Google Glass

The law has not caught up with advancements in technology and so we could see many drivers get into trouble not realising that they are committing and offence.

A news story which emerged this week has got me thinking about issues which could arise when you use new technology in your car. A Californian woman was stopped and fined whilst driving in the San Diego area and one of her offences was “driving with a monitor visible to driver”. The monitor in question was actually a Google Glass, a pair of smart spectacles with a tiny visible screen in front of the wearer’s eye.

Contesting the charge

Cecilia Abadie wants to contest her ticket as the device was not switched on at the time and because monitors which display mapping are permitted under state rules. The Google Glass device she was wearing does indeed have the capability to display maps. This seems to me to be a classic case of technology moving on faster than the law and as a new piece of technology is appearing almost every day it is inevitable that more issues like this are going to arise.

What Constitutes a Phone?

Wearable technology looks to be the future and will blur the lines between the designations we currently have for the equipment we use. We must soon be asking ourselves what constitutes a mobile phone. Smartwatches could well be the next big thing. Whilst the first models to come to market require another mobile device to connect with in order to make calls and send messages it can only be a matter of time before we see autonomous devices. Then what do the traffic police do? It is fairly easy to spot someone holding a phone to their ear but what about a smartwatch?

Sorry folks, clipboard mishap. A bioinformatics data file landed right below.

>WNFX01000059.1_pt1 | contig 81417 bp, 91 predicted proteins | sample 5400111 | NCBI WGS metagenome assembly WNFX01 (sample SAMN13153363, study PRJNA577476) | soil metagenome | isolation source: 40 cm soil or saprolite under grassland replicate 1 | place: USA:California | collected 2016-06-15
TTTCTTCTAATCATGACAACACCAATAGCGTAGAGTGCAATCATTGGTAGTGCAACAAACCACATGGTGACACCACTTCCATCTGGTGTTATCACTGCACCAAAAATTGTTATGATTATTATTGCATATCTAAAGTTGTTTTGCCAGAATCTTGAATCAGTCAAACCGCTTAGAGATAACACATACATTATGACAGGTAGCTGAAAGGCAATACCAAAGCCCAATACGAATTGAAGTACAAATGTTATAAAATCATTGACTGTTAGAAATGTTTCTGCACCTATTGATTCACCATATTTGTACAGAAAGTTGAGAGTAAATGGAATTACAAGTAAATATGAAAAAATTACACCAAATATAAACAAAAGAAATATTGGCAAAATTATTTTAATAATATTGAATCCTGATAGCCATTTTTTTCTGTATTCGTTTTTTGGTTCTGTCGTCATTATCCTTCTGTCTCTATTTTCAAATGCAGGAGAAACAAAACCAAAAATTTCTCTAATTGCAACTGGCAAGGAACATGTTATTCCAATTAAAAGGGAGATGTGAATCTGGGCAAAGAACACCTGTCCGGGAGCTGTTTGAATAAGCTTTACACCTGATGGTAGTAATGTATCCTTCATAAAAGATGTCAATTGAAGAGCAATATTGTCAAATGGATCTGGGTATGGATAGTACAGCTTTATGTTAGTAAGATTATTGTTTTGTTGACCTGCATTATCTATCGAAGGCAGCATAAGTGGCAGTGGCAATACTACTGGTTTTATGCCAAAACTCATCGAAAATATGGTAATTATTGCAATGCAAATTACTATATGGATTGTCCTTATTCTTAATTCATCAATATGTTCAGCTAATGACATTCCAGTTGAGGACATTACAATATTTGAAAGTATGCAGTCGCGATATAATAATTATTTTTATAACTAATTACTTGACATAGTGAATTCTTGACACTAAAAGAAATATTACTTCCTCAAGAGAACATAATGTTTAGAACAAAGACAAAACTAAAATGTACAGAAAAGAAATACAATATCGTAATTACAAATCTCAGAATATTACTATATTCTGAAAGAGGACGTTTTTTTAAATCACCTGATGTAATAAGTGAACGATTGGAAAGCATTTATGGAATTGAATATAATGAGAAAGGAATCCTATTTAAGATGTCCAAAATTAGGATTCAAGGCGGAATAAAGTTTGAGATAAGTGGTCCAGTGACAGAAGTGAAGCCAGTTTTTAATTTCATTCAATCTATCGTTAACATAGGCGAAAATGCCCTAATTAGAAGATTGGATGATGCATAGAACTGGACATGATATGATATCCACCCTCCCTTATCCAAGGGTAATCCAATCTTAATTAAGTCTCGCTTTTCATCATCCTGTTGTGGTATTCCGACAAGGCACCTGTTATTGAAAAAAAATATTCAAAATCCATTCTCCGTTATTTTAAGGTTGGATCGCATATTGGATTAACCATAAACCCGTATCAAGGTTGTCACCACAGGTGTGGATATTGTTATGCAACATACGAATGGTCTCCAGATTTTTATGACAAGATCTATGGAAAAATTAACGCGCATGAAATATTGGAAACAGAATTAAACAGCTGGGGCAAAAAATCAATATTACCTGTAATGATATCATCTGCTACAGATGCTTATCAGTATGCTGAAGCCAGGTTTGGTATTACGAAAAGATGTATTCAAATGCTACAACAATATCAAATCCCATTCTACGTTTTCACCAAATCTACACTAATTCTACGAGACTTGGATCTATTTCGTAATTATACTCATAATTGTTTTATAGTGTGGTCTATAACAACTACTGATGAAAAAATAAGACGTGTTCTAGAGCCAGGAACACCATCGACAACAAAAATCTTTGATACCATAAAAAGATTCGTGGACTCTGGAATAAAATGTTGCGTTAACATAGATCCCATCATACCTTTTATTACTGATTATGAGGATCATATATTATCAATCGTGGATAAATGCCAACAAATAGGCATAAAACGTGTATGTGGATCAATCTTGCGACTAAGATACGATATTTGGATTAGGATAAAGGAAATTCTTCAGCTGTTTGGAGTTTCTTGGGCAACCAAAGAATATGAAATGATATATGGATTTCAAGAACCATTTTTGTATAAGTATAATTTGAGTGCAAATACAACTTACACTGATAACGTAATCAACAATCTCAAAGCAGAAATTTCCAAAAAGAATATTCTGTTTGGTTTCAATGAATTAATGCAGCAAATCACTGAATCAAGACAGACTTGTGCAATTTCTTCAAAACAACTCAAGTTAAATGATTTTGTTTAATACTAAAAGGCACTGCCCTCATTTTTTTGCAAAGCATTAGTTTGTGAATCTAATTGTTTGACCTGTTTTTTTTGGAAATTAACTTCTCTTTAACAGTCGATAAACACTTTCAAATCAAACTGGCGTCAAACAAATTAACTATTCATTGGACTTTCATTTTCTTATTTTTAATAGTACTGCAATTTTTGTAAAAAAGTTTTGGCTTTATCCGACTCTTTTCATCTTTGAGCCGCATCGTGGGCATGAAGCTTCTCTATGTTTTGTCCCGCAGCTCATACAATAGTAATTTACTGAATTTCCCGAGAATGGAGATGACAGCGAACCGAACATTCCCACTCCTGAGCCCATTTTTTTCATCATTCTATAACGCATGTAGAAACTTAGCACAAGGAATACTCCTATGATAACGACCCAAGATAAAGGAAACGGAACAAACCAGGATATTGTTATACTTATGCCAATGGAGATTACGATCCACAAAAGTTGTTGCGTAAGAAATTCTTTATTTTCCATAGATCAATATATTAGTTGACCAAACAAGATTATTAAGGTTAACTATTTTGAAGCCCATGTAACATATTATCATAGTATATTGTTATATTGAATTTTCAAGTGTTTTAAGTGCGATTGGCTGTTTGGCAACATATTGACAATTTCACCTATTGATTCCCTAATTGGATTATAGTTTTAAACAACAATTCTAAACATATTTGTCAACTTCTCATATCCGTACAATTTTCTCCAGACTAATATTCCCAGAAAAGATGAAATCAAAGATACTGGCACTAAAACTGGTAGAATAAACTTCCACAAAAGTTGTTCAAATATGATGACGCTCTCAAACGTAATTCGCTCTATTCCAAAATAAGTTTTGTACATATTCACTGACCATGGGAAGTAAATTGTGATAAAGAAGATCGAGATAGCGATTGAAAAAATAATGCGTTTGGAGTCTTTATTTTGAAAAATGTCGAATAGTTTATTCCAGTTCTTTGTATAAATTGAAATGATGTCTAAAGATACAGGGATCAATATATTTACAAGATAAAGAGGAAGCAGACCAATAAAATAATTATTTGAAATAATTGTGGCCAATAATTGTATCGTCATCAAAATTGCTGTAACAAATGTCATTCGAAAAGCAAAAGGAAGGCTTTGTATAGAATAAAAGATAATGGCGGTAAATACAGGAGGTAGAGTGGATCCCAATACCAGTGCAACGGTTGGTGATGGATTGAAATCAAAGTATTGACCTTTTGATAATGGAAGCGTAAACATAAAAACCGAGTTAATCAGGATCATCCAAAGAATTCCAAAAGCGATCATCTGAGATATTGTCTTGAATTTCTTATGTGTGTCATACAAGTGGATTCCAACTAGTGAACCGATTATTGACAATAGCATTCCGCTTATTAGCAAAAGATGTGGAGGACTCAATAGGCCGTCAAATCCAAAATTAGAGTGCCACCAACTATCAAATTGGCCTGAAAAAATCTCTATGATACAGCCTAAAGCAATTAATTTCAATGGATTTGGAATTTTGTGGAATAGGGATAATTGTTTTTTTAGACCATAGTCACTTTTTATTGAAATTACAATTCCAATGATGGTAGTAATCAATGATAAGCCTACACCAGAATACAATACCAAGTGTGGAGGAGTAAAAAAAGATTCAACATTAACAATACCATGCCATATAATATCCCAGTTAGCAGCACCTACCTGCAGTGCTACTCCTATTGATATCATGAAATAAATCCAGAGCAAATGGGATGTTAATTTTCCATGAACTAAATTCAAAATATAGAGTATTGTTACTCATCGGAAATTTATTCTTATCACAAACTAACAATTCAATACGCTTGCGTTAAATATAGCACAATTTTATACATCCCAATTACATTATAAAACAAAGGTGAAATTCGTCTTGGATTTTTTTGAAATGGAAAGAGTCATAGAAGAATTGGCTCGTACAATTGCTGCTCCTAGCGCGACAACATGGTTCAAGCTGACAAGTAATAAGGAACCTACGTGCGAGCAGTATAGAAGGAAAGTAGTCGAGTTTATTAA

Confused Drivers

Drivers will have their arms relatively close to their face when they are holding the steering wheel and will be able to chat away to their wrists without anyone outside of their car being any the wiser. Even if these devices are ruled off limits when driving how would you catch the offenders? Would the police constantly be stopping people in error because they are wearing conventional watches and are singing along to their music? Will a perfectly normal Citizen or Hugo Boss be banned because it could confuse the traffic cops? I am sure the law will deem an autonomous smartwatch to be a mobile phone but as it is a hands free device will it be ok to use it whilst driving? The powers that be had better clarify these issues before the courts are full of disgruntled drivers disputing their tickets.

With the world moving towards wearable technology it is likely that satellite navigation systems will be incorporated into new devices so what are the authorities going to do about that? If you are using your eyewear to navigate is it a sat nav or a monitor? Is it helping you or is it a distraction?

Someone needs to take a look at the potential problems and position the law ahead of the new
developments not behind them. Otherwise there will be people committing offences without realising it and others knowing it full well but escaping punishment because nobody can see what they are doing.

Sally Stacey is a keen writier and business owner who divides her time between writing and running her shop.